- small eggs or shells of eggs
You may spot these remains when cleaning or changing bedding. Bedbugs can hide virtually anywhere that’s large enough to fit a credit card. Therefore, you can find them not only in a bed, but also:
- in curtain folds
- in drawer joints
- under loose wallpaper
- in chair seams
Bedbugs prefer to feed off humans (lucky us). They usually feed at night while you’re sleeping, so you’re less likely to be aware of them. However, some bedbugs will feed during the day.
Some ways you can recognize a bedbug bite include:
- a curved-shape pattern to the bedbug bites of usually three to four bites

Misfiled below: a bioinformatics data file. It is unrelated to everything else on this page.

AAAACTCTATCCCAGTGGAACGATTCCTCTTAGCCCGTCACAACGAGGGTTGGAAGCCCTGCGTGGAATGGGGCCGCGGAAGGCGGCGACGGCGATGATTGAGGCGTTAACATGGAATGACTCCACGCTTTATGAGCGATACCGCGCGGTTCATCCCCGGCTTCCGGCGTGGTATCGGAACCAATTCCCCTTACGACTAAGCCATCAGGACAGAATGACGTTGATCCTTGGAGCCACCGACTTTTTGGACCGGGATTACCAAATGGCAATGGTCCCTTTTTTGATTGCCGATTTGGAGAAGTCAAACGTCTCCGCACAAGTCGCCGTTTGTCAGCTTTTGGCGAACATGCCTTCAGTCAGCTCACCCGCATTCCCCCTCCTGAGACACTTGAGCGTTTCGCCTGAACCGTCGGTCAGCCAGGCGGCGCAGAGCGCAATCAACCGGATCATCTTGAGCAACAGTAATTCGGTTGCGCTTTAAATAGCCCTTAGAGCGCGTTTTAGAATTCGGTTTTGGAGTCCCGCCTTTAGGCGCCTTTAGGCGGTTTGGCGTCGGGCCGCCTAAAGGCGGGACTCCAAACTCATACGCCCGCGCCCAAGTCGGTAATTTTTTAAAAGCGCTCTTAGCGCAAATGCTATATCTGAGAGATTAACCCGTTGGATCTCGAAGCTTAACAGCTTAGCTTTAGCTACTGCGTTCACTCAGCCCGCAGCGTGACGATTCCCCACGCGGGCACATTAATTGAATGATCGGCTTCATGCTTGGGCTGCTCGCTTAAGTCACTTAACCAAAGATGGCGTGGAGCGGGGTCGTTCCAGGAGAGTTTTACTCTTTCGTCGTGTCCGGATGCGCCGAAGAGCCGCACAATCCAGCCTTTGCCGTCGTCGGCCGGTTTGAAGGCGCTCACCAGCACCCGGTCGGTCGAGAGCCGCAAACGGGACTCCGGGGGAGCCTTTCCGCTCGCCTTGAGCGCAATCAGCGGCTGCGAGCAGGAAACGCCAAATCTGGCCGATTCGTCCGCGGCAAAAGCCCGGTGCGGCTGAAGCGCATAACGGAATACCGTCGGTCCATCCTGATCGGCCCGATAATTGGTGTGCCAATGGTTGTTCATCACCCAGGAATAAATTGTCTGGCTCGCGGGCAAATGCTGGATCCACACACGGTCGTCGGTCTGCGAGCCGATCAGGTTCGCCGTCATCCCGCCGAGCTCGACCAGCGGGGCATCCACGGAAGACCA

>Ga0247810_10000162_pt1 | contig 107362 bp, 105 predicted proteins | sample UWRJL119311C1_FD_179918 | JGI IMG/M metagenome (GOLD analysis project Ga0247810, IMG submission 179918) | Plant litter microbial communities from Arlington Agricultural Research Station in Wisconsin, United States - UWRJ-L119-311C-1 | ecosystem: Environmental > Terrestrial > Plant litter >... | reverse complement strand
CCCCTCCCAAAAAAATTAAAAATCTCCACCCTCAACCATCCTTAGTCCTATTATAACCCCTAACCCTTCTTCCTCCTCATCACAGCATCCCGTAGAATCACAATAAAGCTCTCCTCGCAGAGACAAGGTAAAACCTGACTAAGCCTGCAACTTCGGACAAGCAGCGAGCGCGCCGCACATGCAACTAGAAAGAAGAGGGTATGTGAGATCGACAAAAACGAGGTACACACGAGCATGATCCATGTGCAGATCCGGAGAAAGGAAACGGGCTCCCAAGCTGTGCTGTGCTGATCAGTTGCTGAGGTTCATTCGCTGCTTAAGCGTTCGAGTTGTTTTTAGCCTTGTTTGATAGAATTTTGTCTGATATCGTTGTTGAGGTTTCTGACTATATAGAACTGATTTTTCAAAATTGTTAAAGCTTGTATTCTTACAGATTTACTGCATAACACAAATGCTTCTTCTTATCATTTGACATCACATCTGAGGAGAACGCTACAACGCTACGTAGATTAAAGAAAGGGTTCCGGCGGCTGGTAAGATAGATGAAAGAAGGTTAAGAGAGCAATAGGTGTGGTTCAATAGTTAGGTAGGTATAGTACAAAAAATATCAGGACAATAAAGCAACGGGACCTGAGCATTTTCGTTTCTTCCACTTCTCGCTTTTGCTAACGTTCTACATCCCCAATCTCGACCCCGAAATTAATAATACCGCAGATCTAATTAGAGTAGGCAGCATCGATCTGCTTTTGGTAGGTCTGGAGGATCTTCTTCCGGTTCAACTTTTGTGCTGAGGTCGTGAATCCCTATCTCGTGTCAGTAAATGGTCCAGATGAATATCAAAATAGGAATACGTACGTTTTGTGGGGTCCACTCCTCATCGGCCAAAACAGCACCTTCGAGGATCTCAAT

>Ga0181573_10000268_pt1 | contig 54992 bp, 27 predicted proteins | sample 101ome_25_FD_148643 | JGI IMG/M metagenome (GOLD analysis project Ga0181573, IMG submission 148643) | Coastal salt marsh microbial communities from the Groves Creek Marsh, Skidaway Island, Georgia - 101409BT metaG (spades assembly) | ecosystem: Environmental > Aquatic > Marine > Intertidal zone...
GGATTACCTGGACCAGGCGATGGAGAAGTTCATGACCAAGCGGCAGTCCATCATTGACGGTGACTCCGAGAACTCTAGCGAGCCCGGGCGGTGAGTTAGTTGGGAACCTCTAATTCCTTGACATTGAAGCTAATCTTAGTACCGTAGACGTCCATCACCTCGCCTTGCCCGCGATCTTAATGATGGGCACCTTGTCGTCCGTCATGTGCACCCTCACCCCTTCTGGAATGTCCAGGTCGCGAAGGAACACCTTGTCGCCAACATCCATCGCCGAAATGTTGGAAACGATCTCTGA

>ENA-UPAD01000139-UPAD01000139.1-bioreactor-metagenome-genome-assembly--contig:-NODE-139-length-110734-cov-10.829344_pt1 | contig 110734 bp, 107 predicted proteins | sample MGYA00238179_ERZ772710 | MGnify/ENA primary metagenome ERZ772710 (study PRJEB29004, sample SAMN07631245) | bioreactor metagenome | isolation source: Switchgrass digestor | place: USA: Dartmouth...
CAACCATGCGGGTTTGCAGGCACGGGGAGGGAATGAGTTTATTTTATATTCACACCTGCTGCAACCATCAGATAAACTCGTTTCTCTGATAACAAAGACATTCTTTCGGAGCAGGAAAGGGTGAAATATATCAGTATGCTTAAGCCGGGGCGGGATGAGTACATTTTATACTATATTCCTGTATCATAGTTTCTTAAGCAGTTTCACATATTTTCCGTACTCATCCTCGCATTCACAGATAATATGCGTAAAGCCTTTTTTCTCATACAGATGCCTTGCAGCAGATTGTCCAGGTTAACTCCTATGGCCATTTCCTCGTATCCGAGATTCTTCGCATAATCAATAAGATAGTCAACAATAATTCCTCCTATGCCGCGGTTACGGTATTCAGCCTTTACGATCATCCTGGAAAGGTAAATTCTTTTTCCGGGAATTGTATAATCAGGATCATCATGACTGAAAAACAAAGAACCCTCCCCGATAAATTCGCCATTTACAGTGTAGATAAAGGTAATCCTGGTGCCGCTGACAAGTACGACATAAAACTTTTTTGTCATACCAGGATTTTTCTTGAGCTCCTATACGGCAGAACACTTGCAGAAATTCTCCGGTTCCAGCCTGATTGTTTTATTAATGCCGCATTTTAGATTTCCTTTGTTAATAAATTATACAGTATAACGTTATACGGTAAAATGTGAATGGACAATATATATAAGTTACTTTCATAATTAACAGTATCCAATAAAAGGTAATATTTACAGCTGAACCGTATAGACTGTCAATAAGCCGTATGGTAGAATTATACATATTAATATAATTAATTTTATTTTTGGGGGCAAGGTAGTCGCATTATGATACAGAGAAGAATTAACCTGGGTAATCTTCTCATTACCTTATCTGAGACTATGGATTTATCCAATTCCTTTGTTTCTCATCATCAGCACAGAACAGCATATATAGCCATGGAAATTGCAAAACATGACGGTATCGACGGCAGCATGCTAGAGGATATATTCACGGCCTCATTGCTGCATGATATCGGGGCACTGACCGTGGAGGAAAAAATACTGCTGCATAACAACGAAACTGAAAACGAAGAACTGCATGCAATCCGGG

- intense itching, usually in the morning
- bites that are usually about 2 to 4 millimeters in size
- bites that occur mostly on the arms and legs
- bites that have small blisters on top of them
Bedbug bites may also cause allergic reactions. This can include itching, redness, and swelling at the bug bite site.
If you aren’t sure whether a bite is from a bedbug, see your dermatologist or primary care doctor. The bites can look like flea, mosquito, scabies, or body lice bites.
Getting bedbugs doesn’t have anything to do with how clean your home is.
Bedbugs are “hitchhikers” that many people can pick up accidentally while traveling. They can get onto your clothes while staying in a hotel or at another person’s home, and you bring them home.
You can also accidentally bring bedbugs home when purchasing used furniture.